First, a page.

The weak wage growth since 1979 for all but those with the highest wages is the result of intentional policy decisions—including globalization, deregulation, weaker unions, and lower labor standards such as a weaker minimum wage—that have undercut job quality for low- and middle-wage workers. These policies have all been portrayed to the public as giving American consumers goods and services at lower prices. Whatever the impact on prices, these policies have lowered the earning power of low- and middle-wage workers such that their real wages severely lag productivity growth. Macroeconomic policies have often added to the forces disempowering the vast majority of workers by tolerating (or causing) unnecessarily high unemployment rates to forestall (often hypothetical) increases in inflation or interest rates.
To generate wage growth, we need to rapidly lower unemployment, which in the current moment can only be reliably accomplished through expansionary fiscal policy—particularly large-scale ongoing public investments and the reestablishment of state and local public services that were cut in the Great Recession and its aftermath. The priority has to be jobs now, rather than any deficit reduction (which under current conditions will sap demand for goods and services and slow job growth).
On top of lowering unemployment, policy should also aim to restore the bargaining power of low- and middle-wage workers. This means aggressively increasing the minimum wage so that it eventually grows to half the average worker’s wage. It means reestablishing the right to collective bargaining for higher wages and addressing workplace concerns. It means not allowing immigration policy to be dictated by employers’ desire to bring in guestworkers lacking basic labor market protections in order to undercut wages in both high-wage and low-wage occupations. Instead, guestworkers should have full rights to the same labor market protections as resident workers, and such programs should be allowed only to relieve rigorously documented episodes of genuine labor shortages. It means establishing citizenship for undocumented workers who are currently vulnerable to exploitation. It means taking executive action to ensure that federal dollars are not spent employing people in jobs with poverty-level wages. Overall, it means paying attention to job quality and wage growth as the key priorities in economic policymaking and as mechanisms for economic growth and economic security for the vast majority.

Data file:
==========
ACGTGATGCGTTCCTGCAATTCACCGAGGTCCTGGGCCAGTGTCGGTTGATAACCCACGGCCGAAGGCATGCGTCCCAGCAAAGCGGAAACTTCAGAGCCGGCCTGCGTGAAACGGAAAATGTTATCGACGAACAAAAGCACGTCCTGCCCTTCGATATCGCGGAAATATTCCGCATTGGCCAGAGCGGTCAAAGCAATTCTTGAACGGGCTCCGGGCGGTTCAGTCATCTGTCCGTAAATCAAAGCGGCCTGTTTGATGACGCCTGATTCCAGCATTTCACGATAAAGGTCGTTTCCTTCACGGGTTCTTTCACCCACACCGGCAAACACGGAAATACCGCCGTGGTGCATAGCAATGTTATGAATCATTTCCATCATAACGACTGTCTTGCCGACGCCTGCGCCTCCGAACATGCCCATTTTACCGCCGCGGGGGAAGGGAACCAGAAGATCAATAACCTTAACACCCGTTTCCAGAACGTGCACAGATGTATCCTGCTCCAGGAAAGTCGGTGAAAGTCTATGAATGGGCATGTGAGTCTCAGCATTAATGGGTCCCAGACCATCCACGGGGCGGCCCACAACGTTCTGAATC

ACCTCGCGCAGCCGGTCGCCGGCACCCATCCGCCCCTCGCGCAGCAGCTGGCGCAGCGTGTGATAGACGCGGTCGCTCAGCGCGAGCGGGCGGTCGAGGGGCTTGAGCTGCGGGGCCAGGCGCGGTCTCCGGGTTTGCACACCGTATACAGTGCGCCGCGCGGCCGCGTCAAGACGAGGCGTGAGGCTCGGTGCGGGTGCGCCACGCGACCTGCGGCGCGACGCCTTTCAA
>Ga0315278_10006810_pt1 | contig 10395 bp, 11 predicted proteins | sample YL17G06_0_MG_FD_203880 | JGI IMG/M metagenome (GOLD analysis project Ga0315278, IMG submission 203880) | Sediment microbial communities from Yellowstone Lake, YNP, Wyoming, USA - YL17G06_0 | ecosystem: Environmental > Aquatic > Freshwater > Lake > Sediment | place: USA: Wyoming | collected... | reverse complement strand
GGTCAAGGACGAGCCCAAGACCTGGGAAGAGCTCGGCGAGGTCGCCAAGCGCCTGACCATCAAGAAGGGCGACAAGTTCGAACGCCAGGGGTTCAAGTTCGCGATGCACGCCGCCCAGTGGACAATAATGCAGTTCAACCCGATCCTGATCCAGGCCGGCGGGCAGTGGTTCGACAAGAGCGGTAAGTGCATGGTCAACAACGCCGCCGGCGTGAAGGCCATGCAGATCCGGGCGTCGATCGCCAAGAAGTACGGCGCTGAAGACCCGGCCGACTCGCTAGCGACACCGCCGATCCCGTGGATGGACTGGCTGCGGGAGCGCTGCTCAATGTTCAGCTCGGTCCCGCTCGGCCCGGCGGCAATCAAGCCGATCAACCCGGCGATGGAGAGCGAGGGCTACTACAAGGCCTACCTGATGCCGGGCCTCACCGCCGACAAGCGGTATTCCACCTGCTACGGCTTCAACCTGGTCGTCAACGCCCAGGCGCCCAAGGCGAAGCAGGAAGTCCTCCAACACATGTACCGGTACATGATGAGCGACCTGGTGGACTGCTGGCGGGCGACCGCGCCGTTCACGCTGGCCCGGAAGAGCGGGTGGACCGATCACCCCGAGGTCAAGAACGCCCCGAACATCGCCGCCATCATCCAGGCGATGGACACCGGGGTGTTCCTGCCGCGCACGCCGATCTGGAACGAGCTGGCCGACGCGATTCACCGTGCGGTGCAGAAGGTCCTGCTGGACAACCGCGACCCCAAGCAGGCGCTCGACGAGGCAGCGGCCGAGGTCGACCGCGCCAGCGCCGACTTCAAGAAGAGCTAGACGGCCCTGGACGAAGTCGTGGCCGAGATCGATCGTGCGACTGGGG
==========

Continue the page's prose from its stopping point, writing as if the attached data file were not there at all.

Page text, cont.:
From ‘A Decade of Flat Wages’
You read it here first – http://www.patria-uk.org/manifesto/ – in 2012, a good eight months before the Economic Policy Institute’s briefing paper, ‘A Decade of Flat Wages’, was published in August 2013.
There are, of course, differences between the American and British economies, but there are also similarities with respect to the problems faced by each.
Raising real wages is necessary, as is increasing productivity and per capita GDP. But increasing the statutory minimum wage is not the way to raise real wages in the long term, because you can’t buck the market.
Instead of granting citizenship – and the vote – to illegal immigrants who probably number at least three million in the UK, as compared to thirteen million in the US, and forcing employers to hire them in preference to Englishmen and people of British ancestry, government should deport the lot and put a stop to immigration from Africa, Asia and Latin America.
A reduction, or at least no further increase, in the supply of labour would stimulate productivity growth through investment in new technology and thereby increase both real wages and national income.
The EU has rules against member states investing in their own industries, which is one of the many reasons Britain should vote to leave.
Patria is the one and only party to stand against the political and media Establishment’s jihad against the English.
Vote No to EUrabia at the forthcoming referendum.
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